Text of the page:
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Diossa, Moran face off in Central Falls mayoral race

A primary last Tuesday for a special election to determine the next mayor of Central Falls eliminated three of five candidates from the race. The two remaining candidates - both Democrats - will face off in the general election Dec. 11.

Previous Mayor Charles Moreau officially resigned in late September in the wake of corruption charges. The city has technically been in state-appointed receivership for over two years since declaring financial insolvency in 2010, later filing for bankruptcy in 2011.

Current City Councilman James Diossa won the primary with a significant lead of almost 60 percent of the vote, and he gained an additional 111 mail-in votes counted two days after the election. He will now face the second-highest finisher, former police chief James Moran, in next month's election. Moran received 18 percent of the vote, securing his place in the general election over former mayor Thomas Lazieh by 3 percent or roughly 100 votes.

To catch up with Diossa's primary lead, Moran would need to win all of the votes cast for each of the eliminated candidates, plus over 600 additional votes.

"I have a lot of work to do," Moran said at his post-election party, adding that the special election's place on the ballot along with the presidential race drew larger voter turnout than can be expected for December's election.

Diossa's success in the primary followed endorsements from U.S. Sen. Jack Reed, D-R.I., Providence Mayor Angel Taveras, state Rep. Gus Silva, D-Central Falls, and state Sen. Betty Crowley, D-Central Falls, who defeated Moran in a primary election to maintain control of her seat in September.

"I have walked the streets of Central Falls with (Diossa), and I trust that he will be a strong advocate for the people of his city," Reed said in his statement of support.

Diossa unveiled a press release about two weeks before the election outlining his plans for a comprehensive ethics reform package to be implemented as one of his first major initiatives in office. The proposed reforms follow charges filed against Moreau, who is expected to plead guilty later this month on charges of accepting gifts and large discounts on items in exchange for political favors.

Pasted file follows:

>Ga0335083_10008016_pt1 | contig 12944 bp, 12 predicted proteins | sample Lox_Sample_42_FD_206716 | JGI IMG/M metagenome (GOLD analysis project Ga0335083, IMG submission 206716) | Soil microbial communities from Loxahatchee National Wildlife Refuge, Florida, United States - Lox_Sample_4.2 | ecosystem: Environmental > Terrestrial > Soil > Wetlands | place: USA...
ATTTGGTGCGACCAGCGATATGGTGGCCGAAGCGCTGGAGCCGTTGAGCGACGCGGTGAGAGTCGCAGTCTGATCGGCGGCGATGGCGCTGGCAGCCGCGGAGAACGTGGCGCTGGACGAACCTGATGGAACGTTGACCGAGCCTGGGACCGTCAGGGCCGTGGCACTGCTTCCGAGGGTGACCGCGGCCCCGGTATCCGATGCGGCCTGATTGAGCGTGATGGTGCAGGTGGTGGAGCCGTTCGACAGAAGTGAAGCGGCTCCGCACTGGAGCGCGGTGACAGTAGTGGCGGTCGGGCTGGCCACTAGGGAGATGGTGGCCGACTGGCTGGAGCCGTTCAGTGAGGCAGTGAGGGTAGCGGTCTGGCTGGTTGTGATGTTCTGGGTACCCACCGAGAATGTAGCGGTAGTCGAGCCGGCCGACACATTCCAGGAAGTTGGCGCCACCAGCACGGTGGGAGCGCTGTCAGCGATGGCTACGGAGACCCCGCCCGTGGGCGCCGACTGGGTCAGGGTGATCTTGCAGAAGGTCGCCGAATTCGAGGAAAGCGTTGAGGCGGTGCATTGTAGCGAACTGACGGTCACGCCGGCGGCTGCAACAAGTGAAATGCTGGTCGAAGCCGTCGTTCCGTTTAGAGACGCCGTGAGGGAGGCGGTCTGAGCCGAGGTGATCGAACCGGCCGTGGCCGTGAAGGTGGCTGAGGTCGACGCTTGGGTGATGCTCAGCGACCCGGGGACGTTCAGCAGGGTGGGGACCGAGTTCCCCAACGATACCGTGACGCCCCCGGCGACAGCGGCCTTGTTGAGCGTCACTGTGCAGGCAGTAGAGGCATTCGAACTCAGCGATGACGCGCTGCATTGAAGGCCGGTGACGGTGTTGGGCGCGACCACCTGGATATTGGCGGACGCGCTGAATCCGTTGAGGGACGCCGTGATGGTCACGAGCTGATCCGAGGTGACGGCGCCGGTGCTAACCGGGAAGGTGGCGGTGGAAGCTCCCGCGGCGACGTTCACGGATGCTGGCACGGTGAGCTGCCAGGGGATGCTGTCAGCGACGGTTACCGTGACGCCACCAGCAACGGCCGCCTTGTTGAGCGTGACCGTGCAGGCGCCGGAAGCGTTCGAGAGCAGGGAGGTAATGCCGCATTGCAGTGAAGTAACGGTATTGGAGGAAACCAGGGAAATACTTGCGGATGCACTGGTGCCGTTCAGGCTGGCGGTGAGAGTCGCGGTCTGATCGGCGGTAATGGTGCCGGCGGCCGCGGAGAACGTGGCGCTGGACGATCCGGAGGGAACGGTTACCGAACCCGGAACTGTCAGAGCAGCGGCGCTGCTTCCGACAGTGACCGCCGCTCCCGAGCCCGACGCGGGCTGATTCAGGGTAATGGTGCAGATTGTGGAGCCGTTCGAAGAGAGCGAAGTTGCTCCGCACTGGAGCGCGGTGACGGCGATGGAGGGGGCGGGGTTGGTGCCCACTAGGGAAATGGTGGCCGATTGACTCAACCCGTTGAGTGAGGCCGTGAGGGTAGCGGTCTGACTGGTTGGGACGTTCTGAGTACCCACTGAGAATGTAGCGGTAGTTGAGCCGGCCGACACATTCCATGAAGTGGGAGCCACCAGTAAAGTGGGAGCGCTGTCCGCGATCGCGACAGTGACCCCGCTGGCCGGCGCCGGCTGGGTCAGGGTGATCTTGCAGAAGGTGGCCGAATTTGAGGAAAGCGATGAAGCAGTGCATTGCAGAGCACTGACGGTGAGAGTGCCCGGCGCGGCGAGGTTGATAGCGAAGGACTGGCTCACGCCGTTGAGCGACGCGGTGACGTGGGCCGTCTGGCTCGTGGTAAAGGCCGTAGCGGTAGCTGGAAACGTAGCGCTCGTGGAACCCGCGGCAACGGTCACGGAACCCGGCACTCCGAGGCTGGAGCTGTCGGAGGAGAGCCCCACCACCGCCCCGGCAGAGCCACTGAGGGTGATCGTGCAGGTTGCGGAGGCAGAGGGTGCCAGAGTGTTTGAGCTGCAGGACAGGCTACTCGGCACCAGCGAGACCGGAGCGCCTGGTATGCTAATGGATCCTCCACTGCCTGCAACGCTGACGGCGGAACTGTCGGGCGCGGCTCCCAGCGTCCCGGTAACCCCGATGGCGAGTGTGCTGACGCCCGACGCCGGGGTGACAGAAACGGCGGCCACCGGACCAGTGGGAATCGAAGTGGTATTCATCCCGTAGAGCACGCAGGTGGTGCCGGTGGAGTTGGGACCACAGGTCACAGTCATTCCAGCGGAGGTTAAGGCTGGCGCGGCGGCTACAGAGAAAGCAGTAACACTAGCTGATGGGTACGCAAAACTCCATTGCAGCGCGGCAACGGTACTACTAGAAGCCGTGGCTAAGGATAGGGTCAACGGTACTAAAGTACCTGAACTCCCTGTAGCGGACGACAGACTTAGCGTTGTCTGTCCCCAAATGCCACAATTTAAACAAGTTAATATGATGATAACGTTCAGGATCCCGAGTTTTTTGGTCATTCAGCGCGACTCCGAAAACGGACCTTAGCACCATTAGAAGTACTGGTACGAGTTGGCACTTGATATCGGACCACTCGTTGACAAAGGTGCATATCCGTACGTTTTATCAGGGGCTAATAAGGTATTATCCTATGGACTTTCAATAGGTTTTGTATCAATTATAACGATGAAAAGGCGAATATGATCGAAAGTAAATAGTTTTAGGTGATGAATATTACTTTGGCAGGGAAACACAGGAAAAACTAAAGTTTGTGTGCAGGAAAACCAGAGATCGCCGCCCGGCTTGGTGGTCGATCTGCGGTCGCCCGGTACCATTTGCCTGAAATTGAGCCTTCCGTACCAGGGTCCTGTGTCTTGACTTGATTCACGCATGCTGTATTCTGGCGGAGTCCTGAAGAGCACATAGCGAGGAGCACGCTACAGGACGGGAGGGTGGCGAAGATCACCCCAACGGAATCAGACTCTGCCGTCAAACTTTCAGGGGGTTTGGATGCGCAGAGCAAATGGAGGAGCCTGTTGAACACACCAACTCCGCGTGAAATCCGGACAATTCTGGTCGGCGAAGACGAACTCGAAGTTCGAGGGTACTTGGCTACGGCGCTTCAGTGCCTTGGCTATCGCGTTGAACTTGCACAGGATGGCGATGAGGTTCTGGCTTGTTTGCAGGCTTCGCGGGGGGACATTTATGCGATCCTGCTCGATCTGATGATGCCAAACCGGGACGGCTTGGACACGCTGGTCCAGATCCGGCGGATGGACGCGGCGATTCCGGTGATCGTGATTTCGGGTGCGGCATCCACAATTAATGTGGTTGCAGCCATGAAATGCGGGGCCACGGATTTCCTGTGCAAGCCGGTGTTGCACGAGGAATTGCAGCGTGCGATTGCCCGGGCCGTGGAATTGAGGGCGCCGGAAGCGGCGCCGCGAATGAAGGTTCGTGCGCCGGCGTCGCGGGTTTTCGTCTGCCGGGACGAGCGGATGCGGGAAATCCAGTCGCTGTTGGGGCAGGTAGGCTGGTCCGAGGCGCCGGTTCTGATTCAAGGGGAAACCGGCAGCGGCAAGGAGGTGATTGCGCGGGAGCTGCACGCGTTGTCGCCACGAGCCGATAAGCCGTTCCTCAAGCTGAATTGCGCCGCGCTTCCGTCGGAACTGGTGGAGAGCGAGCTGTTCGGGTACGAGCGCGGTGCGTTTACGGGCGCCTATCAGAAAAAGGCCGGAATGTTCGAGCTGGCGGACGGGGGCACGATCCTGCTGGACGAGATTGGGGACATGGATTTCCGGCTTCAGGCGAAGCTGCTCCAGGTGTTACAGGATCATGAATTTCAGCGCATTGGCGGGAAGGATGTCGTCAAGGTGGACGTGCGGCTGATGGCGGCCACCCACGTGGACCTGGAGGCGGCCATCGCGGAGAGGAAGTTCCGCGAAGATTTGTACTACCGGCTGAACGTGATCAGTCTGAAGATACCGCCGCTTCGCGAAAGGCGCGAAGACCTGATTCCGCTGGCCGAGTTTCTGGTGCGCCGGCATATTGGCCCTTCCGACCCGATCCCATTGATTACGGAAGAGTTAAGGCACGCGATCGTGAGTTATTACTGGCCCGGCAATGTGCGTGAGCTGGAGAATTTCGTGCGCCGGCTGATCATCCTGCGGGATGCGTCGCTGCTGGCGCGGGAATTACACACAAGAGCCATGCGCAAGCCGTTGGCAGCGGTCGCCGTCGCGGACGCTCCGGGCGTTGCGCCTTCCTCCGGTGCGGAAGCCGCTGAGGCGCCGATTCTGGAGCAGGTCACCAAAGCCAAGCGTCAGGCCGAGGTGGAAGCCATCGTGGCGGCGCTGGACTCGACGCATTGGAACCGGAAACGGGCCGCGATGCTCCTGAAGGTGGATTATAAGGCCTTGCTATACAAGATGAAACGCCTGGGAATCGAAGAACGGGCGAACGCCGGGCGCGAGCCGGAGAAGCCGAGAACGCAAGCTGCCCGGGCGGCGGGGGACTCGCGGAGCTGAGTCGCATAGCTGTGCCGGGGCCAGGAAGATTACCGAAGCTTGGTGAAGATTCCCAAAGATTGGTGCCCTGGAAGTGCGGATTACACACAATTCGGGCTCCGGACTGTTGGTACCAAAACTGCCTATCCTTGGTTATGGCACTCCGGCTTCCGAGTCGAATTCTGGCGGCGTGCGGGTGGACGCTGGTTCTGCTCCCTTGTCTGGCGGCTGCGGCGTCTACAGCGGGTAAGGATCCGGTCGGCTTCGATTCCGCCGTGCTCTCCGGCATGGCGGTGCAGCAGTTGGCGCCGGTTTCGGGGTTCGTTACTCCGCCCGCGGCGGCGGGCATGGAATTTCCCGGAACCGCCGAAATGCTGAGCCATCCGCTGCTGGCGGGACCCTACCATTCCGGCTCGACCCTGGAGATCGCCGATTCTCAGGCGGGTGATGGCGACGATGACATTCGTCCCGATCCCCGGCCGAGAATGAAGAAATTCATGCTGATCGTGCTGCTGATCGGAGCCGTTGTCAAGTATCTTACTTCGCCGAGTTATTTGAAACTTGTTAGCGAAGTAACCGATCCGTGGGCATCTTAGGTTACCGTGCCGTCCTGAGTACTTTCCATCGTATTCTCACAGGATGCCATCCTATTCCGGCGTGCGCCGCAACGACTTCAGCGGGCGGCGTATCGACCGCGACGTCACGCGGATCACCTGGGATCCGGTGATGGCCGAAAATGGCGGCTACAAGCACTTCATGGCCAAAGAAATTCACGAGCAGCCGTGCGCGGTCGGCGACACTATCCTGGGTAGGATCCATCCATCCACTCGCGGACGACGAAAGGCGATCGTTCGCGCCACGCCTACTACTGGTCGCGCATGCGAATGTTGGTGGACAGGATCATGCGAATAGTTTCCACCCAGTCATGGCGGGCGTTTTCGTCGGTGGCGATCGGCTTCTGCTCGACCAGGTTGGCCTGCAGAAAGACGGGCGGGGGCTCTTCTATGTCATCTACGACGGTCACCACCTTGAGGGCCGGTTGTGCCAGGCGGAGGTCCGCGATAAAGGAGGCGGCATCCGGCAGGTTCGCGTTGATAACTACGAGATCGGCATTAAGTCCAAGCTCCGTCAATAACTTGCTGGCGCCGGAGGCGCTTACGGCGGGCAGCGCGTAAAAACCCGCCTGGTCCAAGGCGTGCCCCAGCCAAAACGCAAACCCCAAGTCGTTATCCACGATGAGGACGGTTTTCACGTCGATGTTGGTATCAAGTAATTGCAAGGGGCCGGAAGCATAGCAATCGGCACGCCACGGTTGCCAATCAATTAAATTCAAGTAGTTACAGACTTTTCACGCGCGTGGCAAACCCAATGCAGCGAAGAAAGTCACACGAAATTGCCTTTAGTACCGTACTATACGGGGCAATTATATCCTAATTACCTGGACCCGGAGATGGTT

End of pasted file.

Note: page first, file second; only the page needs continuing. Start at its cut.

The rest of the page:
"I will never take donations from Central Falls employees or city vendors," Diossa said. He also promised to avoid nepotism in hiring and government position appointment.

Diossa's proposed reforms include establishing a Central Falls code of ethics that "goes beyond" the official code of the state. He also plans to commission a cost-neutral ethics board of volunteer members and add responsibilities for the city solicitor that include ethics education and advisement and producing written and online materials covering the subject.

Diossa also suggested measures modeled on the ethics policies of cities like New York and Los Angeles, specifically a mandatory registry of all lobbyists and persons requesting contracts from the city and a restriction on campaign contributions from donors with interests in city contracts. He suggested pursuing legislation that would give the city the right to lower or withdraw pension payments from public officials and employees found guilty of ethical misconduct. 

"Those who violate the public trust should not be rewarded," Diossa wrote.

Diossa started his career in the City Council two years ago at age 24 after defeating the incumbent for Ward 4. He played a central leadership role in organizing efforts to preserve Central Falls' post office and public library in the midst of the city's financial crisis.



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